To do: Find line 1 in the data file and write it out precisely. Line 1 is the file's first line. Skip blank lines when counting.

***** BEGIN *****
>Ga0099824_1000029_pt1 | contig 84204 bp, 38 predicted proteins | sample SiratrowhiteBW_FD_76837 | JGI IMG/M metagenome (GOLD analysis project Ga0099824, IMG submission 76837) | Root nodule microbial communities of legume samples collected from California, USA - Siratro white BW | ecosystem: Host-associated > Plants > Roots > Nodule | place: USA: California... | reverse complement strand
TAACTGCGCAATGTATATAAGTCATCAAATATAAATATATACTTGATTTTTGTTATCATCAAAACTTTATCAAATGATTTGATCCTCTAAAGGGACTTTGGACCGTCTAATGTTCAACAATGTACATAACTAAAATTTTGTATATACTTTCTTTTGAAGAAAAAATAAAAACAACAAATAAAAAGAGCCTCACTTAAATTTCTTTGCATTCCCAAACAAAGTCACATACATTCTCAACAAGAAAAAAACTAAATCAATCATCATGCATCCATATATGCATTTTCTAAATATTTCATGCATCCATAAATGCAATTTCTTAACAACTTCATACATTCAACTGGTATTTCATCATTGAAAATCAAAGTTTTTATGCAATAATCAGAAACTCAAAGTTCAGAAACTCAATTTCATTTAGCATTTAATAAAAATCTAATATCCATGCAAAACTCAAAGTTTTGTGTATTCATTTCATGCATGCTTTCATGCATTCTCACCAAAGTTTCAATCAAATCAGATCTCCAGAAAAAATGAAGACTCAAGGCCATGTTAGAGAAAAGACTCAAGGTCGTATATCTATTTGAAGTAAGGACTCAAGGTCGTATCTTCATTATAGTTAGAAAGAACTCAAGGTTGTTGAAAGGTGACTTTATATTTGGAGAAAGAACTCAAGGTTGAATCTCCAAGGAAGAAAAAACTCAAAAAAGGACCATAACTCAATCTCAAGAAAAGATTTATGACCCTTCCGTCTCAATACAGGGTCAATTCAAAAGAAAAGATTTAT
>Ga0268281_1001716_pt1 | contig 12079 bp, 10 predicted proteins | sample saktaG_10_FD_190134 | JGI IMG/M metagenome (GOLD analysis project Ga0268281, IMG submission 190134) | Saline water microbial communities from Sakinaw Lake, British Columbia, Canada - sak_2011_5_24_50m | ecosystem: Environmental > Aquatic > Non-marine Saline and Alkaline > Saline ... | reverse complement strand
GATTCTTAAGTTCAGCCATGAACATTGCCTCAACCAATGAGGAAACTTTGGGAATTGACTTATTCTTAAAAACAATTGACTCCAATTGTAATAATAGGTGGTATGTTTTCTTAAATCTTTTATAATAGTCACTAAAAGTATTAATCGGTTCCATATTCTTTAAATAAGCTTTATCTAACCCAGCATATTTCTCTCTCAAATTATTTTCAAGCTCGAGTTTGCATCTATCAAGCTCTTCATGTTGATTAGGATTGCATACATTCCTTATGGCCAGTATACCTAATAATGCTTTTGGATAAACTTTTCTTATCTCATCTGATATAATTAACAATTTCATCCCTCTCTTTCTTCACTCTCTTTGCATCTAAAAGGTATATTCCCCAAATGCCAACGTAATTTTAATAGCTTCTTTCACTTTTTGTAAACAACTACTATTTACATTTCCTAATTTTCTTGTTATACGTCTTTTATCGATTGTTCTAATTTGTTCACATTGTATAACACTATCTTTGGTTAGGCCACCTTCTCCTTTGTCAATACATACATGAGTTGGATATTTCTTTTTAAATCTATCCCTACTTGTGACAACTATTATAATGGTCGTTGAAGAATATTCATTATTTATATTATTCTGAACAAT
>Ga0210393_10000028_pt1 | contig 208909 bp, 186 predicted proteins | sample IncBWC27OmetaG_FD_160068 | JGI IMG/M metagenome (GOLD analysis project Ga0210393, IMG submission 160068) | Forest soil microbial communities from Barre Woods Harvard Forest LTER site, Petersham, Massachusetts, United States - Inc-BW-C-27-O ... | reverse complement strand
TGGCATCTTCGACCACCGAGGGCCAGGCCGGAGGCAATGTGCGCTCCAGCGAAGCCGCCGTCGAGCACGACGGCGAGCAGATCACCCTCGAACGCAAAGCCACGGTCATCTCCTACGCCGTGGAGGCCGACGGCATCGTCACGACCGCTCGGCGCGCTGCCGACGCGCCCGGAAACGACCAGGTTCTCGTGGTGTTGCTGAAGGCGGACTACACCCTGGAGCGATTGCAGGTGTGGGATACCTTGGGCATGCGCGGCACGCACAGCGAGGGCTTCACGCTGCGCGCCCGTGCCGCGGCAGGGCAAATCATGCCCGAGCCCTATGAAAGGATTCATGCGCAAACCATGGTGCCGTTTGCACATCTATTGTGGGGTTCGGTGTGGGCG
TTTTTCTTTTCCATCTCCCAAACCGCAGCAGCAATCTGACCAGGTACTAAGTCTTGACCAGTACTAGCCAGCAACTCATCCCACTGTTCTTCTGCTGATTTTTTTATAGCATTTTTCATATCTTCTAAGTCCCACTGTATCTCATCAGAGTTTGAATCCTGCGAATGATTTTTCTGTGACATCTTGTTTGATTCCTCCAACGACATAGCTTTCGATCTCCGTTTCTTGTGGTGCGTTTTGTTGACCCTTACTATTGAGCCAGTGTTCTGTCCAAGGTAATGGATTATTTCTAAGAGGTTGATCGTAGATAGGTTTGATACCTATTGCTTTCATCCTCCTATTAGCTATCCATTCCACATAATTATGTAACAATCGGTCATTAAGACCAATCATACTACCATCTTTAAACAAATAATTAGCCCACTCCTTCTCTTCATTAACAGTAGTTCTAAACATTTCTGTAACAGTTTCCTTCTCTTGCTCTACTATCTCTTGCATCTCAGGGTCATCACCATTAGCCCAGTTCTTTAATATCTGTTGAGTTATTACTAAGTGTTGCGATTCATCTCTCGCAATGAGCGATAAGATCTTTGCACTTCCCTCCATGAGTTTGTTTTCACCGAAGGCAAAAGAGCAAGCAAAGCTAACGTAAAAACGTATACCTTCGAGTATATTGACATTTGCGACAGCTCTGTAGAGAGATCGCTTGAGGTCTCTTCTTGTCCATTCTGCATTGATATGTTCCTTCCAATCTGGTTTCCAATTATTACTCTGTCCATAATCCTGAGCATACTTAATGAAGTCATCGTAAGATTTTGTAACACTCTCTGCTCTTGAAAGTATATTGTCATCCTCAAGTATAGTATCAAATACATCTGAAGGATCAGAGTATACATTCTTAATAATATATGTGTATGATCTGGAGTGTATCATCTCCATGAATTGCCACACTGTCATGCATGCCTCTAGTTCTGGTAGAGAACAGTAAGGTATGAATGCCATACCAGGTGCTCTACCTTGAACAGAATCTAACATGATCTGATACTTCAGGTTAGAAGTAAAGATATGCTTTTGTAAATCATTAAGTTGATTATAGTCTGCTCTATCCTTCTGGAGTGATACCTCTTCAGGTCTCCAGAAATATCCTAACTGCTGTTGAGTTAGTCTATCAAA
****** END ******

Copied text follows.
>Ga0099824_1000029_pt1 | contig 84204 bp, 38 predicted proteins | sample SiratrowhiteBW_FD_76837 | JGI IMG/M metagenome (GOLD analysis project Ga0099824, IMG submission 76837) | Root nodule microbial communities of legume samples collected from California, USA - Siratro white BW | ecosystem: Host-associated > Plants > Roots > Nodule | place: USA: California... | reverse complement strand